This star projector works like a pinhole device so if you add more lights inside, there will be more “stars”. BE ÜBER CAREFUL! These LEDs being used are really bright, if you stare straight at them, you will most definitely get a headache for a few hours.

Step 1: Materials & Tools

- 2 sheets of 12 x 20 black museum board or something comparable. 

- A battery pack from Radioshack that hold 4 AA batteries. (total output 6V)

- 1 (or 2) super bright LEDs. I used two of these https://www.sparkfun.com/products/9658? (They are rated for about 3.15 to 3.99V and max 700mA)

- Since these LEDs draw a lot of current, be sure to make a bundle of resistors in parallel to handle the current, or else things might catch on fire. One bundle of resistors for each LED. I used three 470ohm resistors plus one 4.7ohm. (you want something low around 4.7ohms as the resulting total value. Use any combination, just make sure your math is right.)

- Optional – (If you want it to spin) A pretty torque-y dc motor with some kinda platform for the thing to sit on. I ran it at 3.3V, off of an independent power source.

- laser cutter

- soldering iron

- hot glue gun

Step 2: Laser Cut!

File can be found HERE!
Cut the red lines & score the black lines.

After you cut, you’ll have to poke out the circles with something tiny and sharp.

Step 3: Build It!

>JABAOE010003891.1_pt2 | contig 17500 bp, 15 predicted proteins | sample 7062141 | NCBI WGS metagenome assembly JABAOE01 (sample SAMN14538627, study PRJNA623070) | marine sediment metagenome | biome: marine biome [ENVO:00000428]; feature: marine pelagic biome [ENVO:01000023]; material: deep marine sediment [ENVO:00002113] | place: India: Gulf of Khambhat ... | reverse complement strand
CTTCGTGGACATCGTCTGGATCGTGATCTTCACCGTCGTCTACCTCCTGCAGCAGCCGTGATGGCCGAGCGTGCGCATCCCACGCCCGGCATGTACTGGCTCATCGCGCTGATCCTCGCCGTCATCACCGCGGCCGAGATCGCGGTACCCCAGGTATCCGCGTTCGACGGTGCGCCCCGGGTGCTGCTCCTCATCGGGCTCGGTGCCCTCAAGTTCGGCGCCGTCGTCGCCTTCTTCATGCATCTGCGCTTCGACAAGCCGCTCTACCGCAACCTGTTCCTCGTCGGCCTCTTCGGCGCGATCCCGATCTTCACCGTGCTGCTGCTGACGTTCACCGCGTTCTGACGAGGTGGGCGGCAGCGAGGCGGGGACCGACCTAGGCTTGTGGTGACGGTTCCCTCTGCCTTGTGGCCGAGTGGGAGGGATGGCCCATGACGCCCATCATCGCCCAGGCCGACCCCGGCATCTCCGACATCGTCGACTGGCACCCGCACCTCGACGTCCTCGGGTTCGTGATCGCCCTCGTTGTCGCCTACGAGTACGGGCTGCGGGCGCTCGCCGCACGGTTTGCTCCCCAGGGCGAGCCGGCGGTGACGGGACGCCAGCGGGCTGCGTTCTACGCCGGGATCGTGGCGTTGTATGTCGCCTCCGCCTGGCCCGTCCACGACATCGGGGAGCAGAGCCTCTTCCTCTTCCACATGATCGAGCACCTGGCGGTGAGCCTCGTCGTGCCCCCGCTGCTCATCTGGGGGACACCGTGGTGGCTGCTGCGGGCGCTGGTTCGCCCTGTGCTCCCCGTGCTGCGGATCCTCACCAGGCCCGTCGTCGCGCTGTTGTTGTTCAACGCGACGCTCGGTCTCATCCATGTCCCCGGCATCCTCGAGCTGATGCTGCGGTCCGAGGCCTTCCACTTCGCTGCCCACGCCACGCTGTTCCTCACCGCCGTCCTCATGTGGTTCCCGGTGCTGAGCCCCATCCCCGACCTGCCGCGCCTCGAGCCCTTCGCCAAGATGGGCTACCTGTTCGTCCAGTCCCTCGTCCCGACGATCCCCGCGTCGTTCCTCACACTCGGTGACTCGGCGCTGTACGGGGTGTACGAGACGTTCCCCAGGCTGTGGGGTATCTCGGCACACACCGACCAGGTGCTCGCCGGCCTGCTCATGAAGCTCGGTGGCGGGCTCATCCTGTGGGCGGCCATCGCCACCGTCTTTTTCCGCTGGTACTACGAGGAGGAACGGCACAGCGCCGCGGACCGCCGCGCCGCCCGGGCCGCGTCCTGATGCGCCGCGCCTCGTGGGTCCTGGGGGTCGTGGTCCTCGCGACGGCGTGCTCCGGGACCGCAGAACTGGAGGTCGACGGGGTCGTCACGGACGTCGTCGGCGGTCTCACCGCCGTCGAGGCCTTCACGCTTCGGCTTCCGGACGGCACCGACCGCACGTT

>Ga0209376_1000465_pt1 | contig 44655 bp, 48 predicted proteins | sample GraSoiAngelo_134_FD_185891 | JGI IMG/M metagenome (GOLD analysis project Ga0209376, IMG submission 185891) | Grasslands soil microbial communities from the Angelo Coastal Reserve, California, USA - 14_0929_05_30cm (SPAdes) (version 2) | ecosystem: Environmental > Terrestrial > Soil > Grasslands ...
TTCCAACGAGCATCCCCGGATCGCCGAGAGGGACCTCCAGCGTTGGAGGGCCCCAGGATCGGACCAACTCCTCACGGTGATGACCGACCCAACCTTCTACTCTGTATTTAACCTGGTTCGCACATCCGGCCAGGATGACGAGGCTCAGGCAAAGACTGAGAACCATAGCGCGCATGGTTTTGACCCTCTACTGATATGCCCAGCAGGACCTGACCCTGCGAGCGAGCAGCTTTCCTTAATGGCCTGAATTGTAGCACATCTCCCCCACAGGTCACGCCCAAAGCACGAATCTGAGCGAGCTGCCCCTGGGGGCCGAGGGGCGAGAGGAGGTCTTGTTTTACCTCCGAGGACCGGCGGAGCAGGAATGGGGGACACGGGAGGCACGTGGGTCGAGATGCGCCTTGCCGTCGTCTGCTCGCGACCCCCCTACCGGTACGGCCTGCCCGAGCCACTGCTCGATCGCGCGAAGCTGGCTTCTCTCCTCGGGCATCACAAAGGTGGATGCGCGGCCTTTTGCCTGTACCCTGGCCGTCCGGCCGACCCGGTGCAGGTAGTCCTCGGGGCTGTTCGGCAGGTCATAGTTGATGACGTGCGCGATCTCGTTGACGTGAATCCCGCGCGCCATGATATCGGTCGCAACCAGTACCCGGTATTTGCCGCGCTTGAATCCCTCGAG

- Fold along all the score lines slightly, you’ll start to see the shape immediately.

- One tip: peel off half the layer of the scored tabs, it’ll make the whole shape fit a lot better when you get to gluing.

- Get to glueing! I used hot glue for a quick fix. You can also use krazy glue of you want, just something fast drying.

- When glueing the second half of the thing, leave one of the panels open without glue so you can get the LEDs in.

Step 4: Wire Up the LEDs and Battery Pack

I used three 470ohm resistors plus one 4.7ohm to get close to a final amount of around 4.7ohms. Having 4 resistors in parallel allows it to handle a full amp of current.

Solder the resistors to the LED and wire it up to the battery pack.

Step 5: Putting It All Together

Pop the battery pack and LEDs inside the dome, turn on the power switch and turn off the lights!

(optional: wire up a DC motor with a platform and place the whole dome on it to make it spin.)
<p>I would really love to make this! I followed the link to the LED board you used, and they are discontinued. Any suggestions for an alternative? Thanks!</p>
A local sign shop would prob be willing to sell you a few ultra bright LEDs... They might even have some old discontimued ones you could have :) never hurts to ask.
<p>what kind of paper that you use ?</p>
<p>u can literally just get a can and poke holes in it and put a candles or a light inside of it. BOOM !! literally only 5 dollars</p>
<p>where's the fun in that?</p>
<p>Hi, I'm a beginner when it comes to just about DIY-anything. I notice one of the necessary tools for this project is a &quot;laser cutter&quot;. Is this something average people have in their craft room, or is this project for more advanced DIYers than I?</p>